At the WWDC keynote this week, Steve Jobs remarked that when trying to teach someone how to use a Mac, “everything’s going along fine until you hit the file system, and then the difficulty is staggering for most people.” I remember having my own difficulties understanding file systems back when I was a computer neophyte, and I’m sure others would agree.
On iOS, this learning curve is non-existent, as it has no file manager. Instead, apps use a “library” metaphor, where each app is responsible for presenting its own documents. For example, when you launch Pages for iOS, you get a view of all your documents, so you can swipe through and choose one to edit.
But how can Apple make file management easier on the Mac? Truth is, it has been laying the groundwork for years. The iLife suite, iTunes, and Photo Booth have used the library system since the beginning, and I suspect a new version of iWork will come out that does the same. Apple is furthering this groundwork with Lion; Auto Save, Versions, and Launchpad are all designed to be easier alternatives to using the Finder. AirDrop, the new simple local file sharing tool, is also part of the transition, even though it’s integrated into the Lion Finder. All Apple has to do is take it out of the Finder, and integrate it into each app’s library.
Another piece of the puzzle is iCloud, which makes syncing files across multiple devices easy, requiring no intervention on the user’s part. iCloud has the potential to make drag ‘n’ drop file management a thing of the past. No more copying that important Keynote presentation from one Mac to another with the Finder; With iCloud, it’ll already be there.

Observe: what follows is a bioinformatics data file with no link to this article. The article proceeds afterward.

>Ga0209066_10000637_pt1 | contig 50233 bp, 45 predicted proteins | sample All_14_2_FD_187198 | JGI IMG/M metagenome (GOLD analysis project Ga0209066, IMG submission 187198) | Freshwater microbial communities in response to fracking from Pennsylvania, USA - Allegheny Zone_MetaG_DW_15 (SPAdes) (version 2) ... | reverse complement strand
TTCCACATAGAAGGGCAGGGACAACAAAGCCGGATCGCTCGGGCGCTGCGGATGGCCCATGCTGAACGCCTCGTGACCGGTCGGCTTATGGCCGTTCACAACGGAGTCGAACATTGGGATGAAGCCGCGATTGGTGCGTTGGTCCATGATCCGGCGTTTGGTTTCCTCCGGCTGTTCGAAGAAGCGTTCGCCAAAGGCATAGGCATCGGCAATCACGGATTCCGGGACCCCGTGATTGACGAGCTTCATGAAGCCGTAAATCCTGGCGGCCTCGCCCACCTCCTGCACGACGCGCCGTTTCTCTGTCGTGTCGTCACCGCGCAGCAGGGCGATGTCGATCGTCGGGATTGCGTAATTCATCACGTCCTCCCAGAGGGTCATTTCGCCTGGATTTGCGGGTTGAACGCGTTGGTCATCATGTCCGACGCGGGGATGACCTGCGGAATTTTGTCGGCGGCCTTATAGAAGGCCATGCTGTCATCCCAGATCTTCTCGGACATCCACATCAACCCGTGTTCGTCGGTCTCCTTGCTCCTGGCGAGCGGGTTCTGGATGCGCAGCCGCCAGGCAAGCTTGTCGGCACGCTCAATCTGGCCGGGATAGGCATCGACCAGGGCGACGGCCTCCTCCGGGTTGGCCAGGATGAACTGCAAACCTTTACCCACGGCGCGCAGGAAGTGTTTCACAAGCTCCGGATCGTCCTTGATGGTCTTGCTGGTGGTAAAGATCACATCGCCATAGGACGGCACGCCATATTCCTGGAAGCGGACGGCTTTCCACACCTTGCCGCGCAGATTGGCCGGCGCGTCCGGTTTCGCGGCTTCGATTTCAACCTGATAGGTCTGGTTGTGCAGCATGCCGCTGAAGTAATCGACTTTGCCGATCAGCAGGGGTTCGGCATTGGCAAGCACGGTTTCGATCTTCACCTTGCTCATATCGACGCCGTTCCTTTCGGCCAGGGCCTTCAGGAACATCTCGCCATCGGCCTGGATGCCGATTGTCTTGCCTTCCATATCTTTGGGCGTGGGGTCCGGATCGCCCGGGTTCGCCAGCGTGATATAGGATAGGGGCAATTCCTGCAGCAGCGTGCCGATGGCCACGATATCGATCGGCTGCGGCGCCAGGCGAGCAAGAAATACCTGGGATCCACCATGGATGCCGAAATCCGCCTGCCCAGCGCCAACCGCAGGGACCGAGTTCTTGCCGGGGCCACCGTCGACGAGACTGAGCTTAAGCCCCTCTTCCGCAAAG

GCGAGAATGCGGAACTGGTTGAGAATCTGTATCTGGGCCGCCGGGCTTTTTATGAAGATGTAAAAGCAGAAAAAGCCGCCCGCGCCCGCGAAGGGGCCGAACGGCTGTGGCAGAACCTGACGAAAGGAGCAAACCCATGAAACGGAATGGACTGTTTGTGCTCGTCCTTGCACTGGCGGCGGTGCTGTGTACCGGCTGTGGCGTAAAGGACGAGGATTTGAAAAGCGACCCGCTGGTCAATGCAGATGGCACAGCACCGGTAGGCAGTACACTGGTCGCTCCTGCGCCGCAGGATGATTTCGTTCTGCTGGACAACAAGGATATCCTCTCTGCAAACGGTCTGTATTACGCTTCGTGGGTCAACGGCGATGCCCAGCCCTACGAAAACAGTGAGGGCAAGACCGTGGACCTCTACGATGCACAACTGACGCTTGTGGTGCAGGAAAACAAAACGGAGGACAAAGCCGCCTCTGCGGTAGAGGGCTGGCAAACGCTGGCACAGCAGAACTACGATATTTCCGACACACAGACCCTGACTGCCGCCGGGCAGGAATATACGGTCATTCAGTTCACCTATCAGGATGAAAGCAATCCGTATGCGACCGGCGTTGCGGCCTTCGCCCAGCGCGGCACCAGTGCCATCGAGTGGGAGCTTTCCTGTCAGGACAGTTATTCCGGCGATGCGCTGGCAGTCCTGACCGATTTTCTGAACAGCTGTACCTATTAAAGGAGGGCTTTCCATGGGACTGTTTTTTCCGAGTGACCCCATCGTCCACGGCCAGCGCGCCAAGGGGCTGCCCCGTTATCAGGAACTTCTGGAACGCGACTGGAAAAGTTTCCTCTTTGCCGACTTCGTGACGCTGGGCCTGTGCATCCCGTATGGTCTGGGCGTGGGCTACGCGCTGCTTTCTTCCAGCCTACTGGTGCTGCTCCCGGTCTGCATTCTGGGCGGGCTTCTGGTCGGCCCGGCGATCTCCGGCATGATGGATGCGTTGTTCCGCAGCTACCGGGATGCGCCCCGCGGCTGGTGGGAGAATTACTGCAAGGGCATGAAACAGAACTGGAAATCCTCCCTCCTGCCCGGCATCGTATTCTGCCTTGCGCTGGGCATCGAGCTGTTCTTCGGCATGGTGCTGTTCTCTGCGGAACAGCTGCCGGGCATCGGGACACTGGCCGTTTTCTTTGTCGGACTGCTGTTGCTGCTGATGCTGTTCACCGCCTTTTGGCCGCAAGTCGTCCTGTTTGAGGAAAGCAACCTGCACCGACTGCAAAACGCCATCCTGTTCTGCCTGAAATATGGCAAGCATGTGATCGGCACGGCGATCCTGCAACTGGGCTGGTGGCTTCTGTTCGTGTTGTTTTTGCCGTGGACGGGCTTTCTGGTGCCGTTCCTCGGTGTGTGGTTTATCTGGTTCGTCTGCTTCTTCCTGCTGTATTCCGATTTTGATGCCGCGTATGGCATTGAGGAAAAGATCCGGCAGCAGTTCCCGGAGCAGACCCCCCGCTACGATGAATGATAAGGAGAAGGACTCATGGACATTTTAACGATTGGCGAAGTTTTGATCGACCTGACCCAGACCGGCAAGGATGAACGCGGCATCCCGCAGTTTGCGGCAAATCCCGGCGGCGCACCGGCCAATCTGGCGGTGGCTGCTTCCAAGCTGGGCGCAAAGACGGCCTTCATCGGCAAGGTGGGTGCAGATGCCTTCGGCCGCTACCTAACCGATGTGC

It follows that in the future, we could see a Mac OS where there is no Finder, and none of the complexities that come with it. When you want to work with a document, you’ll just fire up the app that’s associated with it and select it from the library. Shared libraries could work between apps, too, like they do now with iPhoto and other Apple apps. There won’t be any need to save files, or launch applications with the Finder; the OS will take care of that for you.
All this isn’t to say that it’ll be easy for Apple to replace the Finder. There are still questions that remain unanswered. For instance, how Apple would deal with downloads or the Desktop folder. Despite this, I have little doubt that Apple will continue to move us towards a Finder-less future. The gains in terms ease of use are simply too great for Apple to pass up.
What are your thoughts? Should Apple ditch the finder, or are the compromises required too great?